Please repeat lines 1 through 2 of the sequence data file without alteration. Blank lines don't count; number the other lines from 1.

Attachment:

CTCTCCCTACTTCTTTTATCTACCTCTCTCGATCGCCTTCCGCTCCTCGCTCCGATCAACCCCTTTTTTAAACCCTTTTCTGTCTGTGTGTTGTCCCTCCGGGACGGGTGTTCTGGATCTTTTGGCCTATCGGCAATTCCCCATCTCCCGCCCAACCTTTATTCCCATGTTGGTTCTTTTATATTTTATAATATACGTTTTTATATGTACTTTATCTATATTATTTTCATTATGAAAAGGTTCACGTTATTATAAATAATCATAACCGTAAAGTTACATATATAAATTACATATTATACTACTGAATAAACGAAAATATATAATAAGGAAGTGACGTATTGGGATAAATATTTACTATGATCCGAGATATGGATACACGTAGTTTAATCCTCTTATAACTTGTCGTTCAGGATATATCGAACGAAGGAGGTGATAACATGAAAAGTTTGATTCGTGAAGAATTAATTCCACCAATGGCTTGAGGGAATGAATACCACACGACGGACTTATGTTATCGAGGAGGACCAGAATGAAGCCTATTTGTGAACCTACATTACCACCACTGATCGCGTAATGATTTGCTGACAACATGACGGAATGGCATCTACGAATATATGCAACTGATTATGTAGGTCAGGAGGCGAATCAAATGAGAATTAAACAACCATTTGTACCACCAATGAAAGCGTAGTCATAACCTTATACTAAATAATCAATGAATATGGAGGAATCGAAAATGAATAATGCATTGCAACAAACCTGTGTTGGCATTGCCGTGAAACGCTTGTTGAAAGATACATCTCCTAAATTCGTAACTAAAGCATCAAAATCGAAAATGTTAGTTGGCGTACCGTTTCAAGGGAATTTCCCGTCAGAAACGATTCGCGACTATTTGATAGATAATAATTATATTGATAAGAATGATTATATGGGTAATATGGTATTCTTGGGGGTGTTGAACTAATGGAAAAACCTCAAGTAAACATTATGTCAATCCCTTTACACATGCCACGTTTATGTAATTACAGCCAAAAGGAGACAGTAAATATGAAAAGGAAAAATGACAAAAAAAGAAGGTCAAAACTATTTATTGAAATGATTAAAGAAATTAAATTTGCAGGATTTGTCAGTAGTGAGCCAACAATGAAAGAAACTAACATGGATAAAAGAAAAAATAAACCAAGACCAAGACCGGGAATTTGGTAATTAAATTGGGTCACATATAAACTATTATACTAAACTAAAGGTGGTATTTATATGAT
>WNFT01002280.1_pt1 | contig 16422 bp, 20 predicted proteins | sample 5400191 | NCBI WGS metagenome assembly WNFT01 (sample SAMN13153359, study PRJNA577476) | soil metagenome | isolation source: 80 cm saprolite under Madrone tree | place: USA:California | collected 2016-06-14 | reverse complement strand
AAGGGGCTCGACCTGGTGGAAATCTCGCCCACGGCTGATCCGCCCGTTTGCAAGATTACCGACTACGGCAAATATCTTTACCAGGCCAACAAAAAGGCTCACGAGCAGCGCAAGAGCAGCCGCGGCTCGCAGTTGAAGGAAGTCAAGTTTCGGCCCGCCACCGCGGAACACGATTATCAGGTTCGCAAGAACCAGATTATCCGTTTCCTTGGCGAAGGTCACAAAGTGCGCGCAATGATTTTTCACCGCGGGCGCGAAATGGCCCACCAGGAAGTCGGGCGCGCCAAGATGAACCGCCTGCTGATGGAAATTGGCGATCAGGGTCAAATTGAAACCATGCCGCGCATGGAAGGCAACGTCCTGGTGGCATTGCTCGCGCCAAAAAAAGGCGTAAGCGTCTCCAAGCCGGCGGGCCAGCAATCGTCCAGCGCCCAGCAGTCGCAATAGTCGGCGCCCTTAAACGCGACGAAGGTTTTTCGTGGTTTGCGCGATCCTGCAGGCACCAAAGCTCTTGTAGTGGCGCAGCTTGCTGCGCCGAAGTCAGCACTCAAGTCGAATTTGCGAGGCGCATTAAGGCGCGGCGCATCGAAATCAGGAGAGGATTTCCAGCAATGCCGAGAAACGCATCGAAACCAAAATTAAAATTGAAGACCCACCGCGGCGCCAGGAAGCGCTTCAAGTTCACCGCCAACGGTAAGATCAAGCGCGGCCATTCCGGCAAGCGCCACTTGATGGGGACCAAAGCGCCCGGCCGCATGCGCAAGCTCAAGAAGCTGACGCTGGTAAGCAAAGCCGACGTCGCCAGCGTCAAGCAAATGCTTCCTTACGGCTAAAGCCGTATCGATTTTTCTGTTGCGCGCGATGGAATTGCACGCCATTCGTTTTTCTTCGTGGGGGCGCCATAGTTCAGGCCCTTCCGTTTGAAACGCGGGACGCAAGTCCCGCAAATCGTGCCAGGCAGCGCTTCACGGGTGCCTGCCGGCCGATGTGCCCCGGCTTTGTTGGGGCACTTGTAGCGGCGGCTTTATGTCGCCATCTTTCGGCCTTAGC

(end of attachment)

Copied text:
CTCTCCCTACTTCTTTTATCTACCTCTCTCGATCGCCTTCCGCTCCTCGCTCCGATCAACCCCTTTTTTAAACCCTTTTCTGTCTGTGTGTTGTCCCTCCGGGACGGGTGTTCTGGATCTTTTGGCCTATCGGCAATTCCCCATCTCCCGCCCAACCTTTATTCCCATGTTGGTTCTTTTATATTTTATAATATACGTTTTTATATGTACTTTATCTATATTATTTTCATTATGAAAAGGTTCACGTTATTATAAATAATCATAACCGTAAAGTTACATATATAAATTACATATTATACTACTGAATAAACGAAAATATATAATAAGGAAGTGACGTATTGGGATAAATATTTACTATGATCCGAGATATGGATACACGTAGTTTAATCCTCTTATAACTTGTCGTTCAGGATATATCGAACGAAGGAGGTGATAACATGAAAAGTTTGATTCGTGAAGAATTAATTCCACCAATGGCTTGAGGGAATGAATACCACACGACGGACTTATGTTATCGAGGAGGACCAGAATGAAGCCTATTTGTGAACCTACATTACCACCACTGATCGCGTAATGATTTGCTGACAACATGACGGAATGGCATCTACGAATATATGCAACTGATTATGTAGGTCAGGAGGCGAATCAAATGAGAATTAAACAACCATTTGTACCACCAATGAAAGCGTAGTCATAACCTTATACTAAATAATCAATGAATATGGAGGAATCGAAAATGAATAATGCATTGCAACAAACCTGTGTTGGCATTGCCGTGAAACGCTTGTTGAAAGATACATCTCCTAAATTCGTAACTAAAGCATCAAAATCGAAAATGTTAGTTGGCGTACCGTTTCAAGGGAATTTCCCGTCAGAAACGATTCGCGACTATTTGATAGATAATAATTATATTGATAAGAATGATTATATGGGTAATATGGTATTCTTGGGGGTGTTGAACTAATGGAAAAACCTCAAGTAAACATTATGTCAATCCCTTTACACATGCCACGTTTATGTAATTACAGCCAAAAGGAGACAGTAAATATGAAAAGGAAAAATGACAAAAAAAGAAGGTCAAAACTATTTATTGAAATGATTAAAGAAATTAAATTTGCAGGATTTGTCAGTAGTGAGCCAACAATGAAAGAAACTAACATGGATAAAAGAAAAAATAAACCAAGACCAAGACCGGGAATTTGGTAATTAAATTGGGTCACATATAAACTATTATACTAAACTAAAGGTGGTATTTATATGAT
>WNFT01002280.1_pt1 | contig 16422 bp, 20 predicted proteins | sample 5400191 | NCBI WGS metagenome assembly WNFT01 (sample SAMN13153359, study PRJNA577476) | soil metagenome | isolation source: 80 cm saprolite under Madrone tree | place: USA:California | collected 2016-06-14 | reverse complement strand